And no doubt KXLN has some top talent. Anchors Raul Peimbert and Michelle Galvan are both network quality because they've worked at that level. Last year, Galvan was asked to fill-in on the network's Primer Impacto.
"Top talent likes to work for top talent, and that starts with our award-winning news director Martha Kattan," Loving added. "Martha is recognized as a leader in the news business with a long pedigree of experience in both English and Spanish language. Her vast knowledge and deep contacts within the industry make her one of the most sought after people to work for. In fact, some of the people you see on the Univision Network at one point in their career either worked with or for Martha.
"While we cover the important stories of the day just as other news entities do, we go deeper into stories that are more culturally relevant to our audience—we’re their voice. Raul and Michelle and the wider news teams are members of the community they report on, this is what connects us to our viewers in such a unique and powerful way."
And that cultural context is what keeps part of the audience from switching the channel to the "Big Four" English-language network's local newscasts.
"The content in these newscasts is tailored to this audience, containing news items from their countries of origin, stories that reflect their own priorities, and with their daily lives delivered with the sensitivity, passion and tone they expect and are accustomed to," Alex López Negrete, President/CEO of López Negrete Communications told mikemcguff.com. "Spanish-language media consumers are not consuming Spanish-language media out of necessity, rather they are consuming it by choice. This choice is driven by culturally relevant content that speaks to culture and tradition that is not being delivered by general market (English-language) media."
And both KXLN and KTMD have a large audience to connect with.
According to the U.S. Census Bureau, the Hispanic population in Houston is close to 45% with no signs of slowing down.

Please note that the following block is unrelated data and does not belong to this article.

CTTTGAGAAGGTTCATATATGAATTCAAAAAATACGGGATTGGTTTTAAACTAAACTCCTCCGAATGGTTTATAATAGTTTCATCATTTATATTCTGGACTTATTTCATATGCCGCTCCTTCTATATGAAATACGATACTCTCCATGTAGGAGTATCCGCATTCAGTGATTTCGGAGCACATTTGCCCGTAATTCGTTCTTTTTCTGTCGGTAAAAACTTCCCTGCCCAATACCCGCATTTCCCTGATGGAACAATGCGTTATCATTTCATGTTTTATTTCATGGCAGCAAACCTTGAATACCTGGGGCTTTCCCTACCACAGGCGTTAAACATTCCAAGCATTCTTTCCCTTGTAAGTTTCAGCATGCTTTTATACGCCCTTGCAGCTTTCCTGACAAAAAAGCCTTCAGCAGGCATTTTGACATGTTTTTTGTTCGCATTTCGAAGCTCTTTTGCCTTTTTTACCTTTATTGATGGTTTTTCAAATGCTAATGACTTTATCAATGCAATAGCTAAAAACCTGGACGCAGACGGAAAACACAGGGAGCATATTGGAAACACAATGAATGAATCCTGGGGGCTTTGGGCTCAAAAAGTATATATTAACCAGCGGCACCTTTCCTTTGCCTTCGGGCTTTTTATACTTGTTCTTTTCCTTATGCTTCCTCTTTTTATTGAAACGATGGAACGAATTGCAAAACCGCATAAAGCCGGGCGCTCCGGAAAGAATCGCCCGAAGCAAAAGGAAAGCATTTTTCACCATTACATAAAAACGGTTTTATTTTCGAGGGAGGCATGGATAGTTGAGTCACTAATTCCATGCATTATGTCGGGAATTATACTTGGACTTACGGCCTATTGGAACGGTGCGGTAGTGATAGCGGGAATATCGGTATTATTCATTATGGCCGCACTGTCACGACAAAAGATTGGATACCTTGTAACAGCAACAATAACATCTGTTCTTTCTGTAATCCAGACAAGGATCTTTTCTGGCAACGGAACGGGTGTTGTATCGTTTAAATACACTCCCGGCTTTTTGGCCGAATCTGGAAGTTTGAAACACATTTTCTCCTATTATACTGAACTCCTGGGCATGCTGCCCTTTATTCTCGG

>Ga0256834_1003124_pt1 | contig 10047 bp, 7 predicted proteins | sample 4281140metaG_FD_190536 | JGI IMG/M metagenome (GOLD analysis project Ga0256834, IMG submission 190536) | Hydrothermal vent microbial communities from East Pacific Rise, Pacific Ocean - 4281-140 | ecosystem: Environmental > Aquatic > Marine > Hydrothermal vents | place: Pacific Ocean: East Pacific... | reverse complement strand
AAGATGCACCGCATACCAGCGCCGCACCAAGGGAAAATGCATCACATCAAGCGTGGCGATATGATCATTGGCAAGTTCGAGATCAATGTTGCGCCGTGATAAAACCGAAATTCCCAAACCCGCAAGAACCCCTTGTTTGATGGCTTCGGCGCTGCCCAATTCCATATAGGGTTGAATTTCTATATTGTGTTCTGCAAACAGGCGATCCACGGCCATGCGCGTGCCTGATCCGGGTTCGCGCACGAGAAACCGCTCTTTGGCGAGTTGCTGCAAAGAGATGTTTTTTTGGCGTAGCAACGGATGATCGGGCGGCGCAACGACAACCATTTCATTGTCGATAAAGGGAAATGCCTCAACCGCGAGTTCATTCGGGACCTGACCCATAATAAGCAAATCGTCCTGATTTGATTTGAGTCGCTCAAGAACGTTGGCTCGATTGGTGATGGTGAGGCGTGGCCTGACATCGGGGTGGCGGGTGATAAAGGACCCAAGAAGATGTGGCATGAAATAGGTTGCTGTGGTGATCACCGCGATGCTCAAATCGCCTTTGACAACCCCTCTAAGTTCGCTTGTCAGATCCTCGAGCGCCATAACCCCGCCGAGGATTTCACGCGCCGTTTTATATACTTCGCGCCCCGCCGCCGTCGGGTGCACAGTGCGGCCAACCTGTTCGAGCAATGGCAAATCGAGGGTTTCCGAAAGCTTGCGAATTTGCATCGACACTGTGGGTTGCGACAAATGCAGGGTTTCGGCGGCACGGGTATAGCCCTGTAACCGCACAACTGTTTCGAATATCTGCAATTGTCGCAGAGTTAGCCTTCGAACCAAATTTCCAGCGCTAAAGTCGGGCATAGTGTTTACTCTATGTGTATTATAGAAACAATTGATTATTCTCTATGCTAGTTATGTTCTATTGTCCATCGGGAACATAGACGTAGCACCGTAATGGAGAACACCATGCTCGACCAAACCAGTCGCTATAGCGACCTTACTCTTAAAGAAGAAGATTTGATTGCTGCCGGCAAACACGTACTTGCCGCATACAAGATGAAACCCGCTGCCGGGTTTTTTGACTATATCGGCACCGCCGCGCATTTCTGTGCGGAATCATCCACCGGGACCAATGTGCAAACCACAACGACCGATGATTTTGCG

The population that speaks Spanish at home grew about 8.5% between 2010 and 2015. The younger group, ages 5-17 grew by 2.4% while 18-64 year olds grew by 4.3%. However the largest growth goes to the population ages 65 and over who grew by 30%.
"This paradigm of Spanish-language media growth and of Telemundo and Univision stations in Houston claiming the #1 and #2 10 p.m. newscasts (regardless of language) is not new," López Negrete explained. "Houston boasts a very large Hispanic population and has for quite a long time. This enormous audience is making a conscious choice to consume Spanish-language television, and is funneled into TWO networks/channels vs. four major ones."
That large Hispanic population actually separates Spanish-Language TV from the English-language world. While Houston is ranked number eight in the Nielsen TV Designated Market Area (DMA) list, it's actually the fourth largest Spanish TV market in the country behind Miami (#3), New York (#2) and Los Angeles (#1).
López Negrete says Spanish-language media reached “scale” two decades ago, particularly in major cities such as Houston, starting with radio in the 1980s, and then television in the 1990s and beyond.
"It is important to note that too much has been said, written and predicted about the decline of Spanish-language media, as the growth of the segment is coming from U.S.-born Latinos – but evidence points to the contrary," López Negrete said. "It is fact that Spanish remains strong and stable, as has Spanish-language media."
López Negrete points to a Simmons National Hispanic Consumer Study (NHCS) that says among Hispanics 18 to 43 years of age, 83% speak Spanish at home, a number that has stayed statistically steady for the last seven years, and the number of folks who speak English and Spanish equally has actually increased from 11% to 23% in that same seven-year span.
Since Spanish-language television ratings are high, advertisers are taking notice.
"If advertisers want to cater to and truly engage with this very lucrative and growing audience, they must use Spanish-language media to do so," López Negrete said. "Many advertisers see that Hispanics account for over 25% of their growth and are high-level consumers of products and services across category after category, especially those related to family lifestyle brands. "
But even with a steadily growing audience, López Negrete says advertisers have under spent when it comes to Spanish-language viewers. Plus, there is an expectation that Spanish-language ratings points should be cheaper than in the English-language advertising world.
He advises companies to target younger viewers and even be willing to pay a premium for their attention.
"The spoils are going to those advertisers who have been enlightened and are spending to the opportunity that this segment and the Spanish-language media channels represent," López Negrete added. "And it is those early adopter brands that will enjoy the deep brand loyalty that this consumer offers."